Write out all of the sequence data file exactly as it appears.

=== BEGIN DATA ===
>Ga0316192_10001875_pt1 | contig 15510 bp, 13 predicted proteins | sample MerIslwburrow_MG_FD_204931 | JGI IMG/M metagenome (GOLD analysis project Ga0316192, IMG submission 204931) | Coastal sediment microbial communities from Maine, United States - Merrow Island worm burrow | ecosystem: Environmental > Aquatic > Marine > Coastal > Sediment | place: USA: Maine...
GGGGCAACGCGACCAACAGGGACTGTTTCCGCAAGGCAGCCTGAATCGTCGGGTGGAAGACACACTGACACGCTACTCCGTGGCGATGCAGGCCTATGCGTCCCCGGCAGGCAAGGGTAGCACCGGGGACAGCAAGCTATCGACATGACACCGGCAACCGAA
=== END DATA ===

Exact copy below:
>Ga0316192_10001875_pt1 | contig 15510 bp, 13 predicted proteins | sample MerIslwburrow_MG_FD_204931 | JGI IMG/M metagenome (GOLD analysis project Ga0316192, IMG submission 204931) | Coastal sediment microbial communities from Maine, United States - Merrow Island worm burrow | ecosystem: Environmental > Aquatic > Marine > Coastal > Sediment | place: USA: Maine...
GGGGCAACGCGACCAACAGGGACTGTTTCCGCAAGGCAGCCTGAATCGTCGGGTGGAAGACACACTGACACGCTACTCCGTGGCGATGCAGGCCTATGCGTCCCCGGCAGGCAAGGGTAGCACCGGGGACAGCAAGCTATCGACATGACACCGGCAACCGAA